When Kyle Wagner proclaims in the March 30 Mouthing Off that she'd "settle for edible seafood in Denver," she is showcasing either her ignorance of what's available or her pretentiousness and lack of objectivity--neither of which makes for the great relationship.
Denver has a commendably diverse restaurant scene that's (I think she'd agree) getting better all the time. Kyle's writing almost always hits the nail right on the head. Please don't let her sell Denver, herself and me short with all-knowing, ill-informed comments.
I just read Kyle Wagner's March 23 Mouthing Off, and I have a lot of problems with it. I'm a male chef and I think that her whole orientation has been very feminist and not really objective. I resent the fact that her column is so one-sided. I have worked with some female waitstaff who are even vulgar: grabbing men's butts, saying what a cute ass.
Seeing as how Westword has a female editor and this is a female reviewer, somehow we're missing the all-around point of view, not just about how men are bad but also about how the industry in itself is bad. I think we should have a more objective, well-rounded journalistic approach to these things rather than an entirely feminist, one-sided, oh-my-god-the-men-are-after-us approach.
Name withheld on request
Deep in the Art of Texas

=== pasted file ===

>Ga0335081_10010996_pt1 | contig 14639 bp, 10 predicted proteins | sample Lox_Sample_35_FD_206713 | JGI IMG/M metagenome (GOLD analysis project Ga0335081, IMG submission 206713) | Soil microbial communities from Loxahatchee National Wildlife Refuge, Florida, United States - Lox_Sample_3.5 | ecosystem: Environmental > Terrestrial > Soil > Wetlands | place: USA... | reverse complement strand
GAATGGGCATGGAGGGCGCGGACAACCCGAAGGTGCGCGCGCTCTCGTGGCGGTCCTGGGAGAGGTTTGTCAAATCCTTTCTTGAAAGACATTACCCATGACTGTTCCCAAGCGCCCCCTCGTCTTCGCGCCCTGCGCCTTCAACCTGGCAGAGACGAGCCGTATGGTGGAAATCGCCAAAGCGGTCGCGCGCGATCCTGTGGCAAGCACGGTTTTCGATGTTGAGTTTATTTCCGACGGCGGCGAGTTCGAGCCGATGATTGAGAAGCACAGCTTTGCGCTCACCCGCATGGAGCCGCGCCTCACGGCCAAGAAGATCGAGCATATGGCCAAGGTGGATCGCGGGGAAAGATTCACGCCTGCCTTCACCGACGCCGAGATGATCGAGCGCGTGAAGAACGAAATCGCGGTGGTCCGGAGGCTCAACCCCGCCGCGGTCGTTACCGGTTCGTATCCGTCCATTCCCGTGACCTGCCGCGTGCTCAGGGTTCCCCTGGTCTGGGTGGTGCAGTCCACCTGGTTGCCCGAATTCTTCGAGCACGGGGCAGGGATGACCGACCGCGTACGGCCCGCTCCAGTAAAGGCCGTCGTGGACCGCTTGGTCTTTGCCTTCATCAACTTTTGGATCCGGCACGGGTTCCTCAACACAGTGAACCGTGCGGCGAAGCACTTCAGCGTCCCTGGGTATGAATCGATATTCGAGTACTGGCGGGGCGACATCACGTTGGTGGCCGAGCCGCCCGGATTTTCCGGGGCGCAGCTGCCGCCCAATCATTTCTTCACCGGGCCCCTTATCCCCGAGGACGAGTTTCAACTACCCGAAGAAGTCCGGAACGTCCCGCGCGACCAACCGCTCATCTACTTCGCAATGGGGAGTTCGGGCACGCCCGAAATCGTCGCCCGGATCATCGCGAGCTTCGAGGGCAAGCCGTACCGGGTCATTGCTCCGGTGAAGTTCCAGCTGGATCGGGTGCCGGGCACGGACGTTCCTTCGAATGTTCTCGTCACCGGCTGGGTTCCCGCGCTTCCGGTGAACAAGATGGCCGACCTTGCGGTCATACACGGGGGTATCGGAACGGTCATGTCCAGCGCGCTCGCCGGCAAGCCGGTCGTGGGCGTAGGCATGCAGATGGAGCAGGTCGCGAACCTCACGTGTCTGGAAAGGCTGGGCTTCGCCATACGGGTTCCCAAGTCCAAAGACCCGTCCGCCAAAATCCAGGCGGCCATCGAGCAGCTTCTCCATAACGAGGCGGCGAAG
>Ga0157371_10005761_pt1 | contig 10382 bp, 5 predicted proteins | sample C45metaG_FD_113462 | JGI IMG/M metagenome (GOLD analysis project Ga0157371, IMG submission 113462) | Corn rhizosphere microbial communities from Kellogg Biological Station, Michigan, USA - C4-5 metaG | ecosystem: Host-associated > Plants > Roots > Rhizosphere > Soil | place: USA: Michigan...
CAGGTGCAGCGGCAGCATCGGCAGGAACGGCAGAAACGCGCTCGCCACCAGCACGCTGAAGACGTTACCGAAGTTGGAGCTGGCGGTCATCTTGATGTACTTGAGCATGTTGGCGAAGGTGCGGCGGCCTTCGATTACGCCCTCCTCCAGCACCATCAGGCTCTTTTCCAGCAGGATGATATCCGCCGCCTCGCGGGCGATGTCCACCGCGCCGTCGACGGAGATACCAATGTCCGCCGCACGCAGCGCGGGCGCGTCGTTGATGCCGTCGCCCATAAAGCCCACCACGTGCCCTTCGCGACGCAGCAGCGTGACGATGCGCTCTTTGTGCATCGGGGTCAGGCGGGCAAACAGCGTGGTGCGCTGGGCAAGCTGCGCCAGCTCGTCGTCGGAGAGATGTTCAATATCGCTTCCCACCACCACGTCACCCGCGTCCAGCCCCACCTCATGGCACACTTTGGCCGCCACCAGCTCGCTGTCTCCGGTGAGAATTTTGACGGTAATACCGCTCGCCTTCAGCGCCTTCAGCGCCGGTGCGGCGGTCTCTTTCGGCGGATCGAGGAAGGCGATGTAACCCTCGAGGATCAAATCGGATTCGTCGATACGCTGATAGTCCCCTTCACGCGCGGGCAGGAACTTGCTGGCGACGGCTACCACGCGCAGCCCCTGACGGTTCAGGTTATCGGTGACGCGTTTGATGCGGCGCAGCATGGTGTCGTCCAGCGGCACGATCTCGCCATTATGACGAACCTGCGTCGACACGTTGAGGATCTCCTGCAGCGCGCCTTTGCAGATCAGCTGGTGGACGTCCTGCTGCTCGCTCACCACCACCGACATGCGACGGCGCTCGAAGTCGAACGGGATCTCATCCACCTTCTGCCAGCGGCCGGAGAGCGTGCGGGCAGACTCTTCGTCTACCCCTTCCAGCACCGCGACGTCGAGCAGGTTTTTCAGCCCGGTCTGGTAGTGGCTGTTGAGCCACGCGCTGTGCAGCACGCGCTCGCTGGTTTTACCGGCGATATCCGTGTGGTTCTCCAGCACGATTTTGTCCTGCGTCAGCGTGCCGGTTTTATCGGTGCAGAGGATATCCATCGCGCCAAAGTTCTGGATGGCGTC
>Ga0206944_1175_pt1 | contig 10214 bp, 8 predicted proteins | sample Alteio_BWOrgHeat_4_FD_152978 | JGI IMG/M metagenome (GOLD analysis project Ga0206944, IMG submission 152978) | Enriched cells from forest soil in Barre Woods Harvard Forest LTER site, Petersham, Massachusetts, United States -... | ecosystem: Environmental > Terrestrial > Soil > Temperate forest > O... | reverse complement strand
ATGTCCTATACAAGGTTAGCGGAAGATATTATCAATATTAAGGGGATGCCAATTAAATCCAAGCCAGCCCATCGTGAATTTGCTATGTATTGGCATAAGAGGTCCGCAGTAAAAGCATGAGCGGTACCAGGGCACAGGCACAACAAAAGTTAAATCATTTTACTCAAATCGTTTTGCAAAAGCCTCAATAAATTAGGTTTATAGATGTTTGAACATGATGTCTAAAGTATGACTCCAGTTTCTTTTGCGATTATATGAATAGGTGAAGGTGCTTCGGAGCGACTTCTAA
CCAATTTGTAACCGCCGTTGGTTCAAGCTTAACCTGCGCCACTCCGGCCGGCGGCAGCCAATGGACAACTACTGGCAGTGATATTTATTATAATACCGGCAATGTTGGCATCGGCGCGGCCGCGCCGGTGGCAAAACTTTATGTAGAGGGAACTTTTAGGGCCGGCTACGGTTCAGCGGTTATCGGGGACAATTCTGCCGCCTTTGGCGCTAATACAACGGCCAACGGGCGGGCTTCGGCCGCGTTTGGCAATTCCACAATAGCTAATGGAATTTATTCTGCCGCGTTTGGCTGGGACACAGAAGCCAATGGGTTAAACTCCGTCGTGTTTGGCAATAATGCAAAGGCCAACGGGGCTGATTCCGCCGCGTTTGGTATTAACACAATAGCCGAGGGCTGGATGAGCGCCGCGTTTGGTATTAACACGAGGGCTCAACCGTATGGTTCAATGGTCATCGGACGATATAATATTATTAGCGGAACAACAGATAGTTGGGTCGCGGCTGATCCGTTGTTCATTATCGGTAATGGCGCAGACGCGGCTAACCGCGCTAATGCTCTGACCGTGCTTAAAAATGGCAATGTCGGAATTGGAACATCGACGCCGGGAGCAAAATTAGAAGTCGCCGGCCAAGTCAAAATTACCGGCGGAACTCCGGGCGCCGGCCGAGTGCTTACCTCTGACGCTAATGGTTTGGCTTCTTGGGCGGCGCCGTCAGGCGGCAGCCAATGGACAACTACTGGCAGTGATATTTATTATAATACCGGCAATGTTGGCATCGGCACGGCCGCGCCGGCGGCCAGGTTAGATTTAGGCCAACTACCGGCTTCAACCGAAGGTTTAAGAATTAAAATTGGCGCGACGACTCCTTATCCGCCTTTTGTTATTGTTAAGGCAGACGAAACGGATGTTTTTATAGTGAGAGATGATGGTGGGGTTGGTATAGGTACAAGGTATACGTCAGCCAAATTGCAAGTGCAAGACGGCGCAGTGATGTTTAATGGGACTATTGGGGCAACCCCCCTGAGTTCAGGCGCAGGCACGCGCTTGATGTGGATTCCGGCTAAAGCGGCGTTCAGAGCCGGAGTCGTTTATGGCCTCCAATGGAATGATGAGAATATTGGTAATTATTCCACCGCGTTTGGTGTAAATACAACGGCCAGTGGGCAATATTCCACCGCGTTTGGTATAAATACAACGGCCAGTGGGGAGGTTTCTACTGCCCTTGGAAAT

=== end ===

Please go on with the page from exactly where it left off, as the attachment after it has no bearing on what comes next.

I have to take exception to Michael Roberts's March 23 Feedback on Austin's annual SXSW music conference. I lived in Austin for years before I came to Denver, and I can tell you that in spite of being only one-fourth the size of the Denver metro area, Austin has a much bigger and more prolific music scene. Unlike Denver, which has seen so many clubs shut down in the past two years, Austin actively supports its local music--resulting in its being dubbed the "Third Coast," trailing only New York and L.A. in terms of original acts signed. Denver, on the other hand, has only two papers supporting the local music community (Westword and the new Denver Scene), and most local musicians are unable to support themselves through music alone. Perhaps Austin-based bands, with their financial and creative support through the community, are considered so much more polished and ready for major-label signing because of this local support. If the band is free to concentrate on the music, instead of working extra jobs, it follows that the music produced is probably going to be better. But for now, compared to such music, the bands appearing at SXSW from the Denver area (with a few notable exceptions, such as the Hippie Werewolves) are going to be passed over. Hopefully, Denver will start activating the public to go out and support this local music. Until then, however, music-based communities like Austin are going to keep overshadowing Denver. And, for now, rightly so.